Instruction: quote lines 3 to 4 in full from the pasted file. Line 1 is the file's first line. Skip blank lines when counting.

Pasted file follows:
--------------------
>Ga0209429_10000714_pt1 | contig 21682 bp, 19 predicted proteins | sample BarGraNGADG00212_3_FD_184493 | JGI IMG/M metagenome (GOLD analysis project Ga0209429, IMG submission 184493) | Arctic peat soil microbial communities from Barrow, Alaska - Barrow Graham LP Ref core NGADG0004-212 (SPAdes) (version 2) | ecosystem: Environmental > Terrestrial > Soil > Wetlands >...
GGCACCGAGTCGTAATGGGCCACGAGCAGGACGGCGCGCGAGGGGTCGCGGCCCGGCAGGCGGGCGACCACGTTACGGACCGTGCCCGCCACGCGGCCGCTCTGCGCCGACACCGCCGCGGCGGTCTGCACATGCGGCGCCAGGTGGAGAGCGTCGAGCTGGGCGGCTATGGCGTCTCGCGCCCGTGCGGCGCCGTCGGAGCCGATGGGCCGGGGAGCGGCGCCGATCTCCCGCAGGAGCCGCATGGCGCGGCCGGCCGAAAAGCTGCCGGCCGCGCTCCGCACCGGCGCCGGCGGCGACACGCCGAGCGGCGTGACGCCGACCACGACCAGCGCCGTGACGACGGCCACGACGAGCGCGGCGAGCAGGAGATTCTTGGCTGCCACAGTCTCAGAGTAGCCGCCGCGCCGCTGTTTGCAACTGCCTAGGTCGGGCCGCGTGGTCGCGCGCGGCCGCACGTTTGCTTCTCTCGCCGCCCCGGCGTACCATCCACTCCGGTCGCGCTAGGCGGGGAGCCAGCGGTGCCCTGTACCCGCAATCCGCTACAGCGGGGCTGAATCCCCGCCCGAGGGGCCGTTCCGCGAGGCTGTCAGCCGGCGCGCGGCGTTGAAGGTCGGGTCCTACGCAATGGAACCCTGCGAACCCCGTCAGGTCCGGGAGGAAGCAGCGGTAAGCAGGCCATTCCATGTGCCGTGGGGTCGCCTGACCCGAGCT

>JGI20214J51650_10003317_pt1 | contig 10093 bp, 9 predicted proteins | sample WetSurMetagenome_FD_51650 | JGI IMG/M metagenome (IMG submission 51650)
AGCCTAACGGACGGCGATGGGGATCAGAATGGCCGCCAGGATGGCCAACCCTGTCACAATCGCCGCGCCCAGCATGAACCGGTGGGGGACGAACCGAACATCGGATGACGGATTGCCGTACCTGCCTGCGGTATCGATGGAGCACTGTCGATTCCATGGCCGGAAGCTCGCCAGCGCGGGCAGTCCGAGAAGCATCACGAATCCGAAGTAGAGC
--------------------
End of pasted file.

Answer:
>JGI20214J51650_10003317_pt1 | contig 10093 bp, 9 predicted proteins | sample WetSurMetagenome_FD_51650 | JGI IMG/M metagenome (IMG submission 51650)
AGCCTAACGGACGGCGATGGGGATCAGAATGGCCGCCAGGATGGCCAACCCTGTCACAATCGCCGCGCCCAGCATGAACCGGTGGGGGACGAACCGAACATCGGATGACGGATTGCCGTACCTGCCTGCGGTATCGATGGAGCACTGTCGATTCCATGGCCGGAAGCTCGCCAGCGCGGGCAGTCCGAGAAGCATCACGAATCCGAAGTAGAGC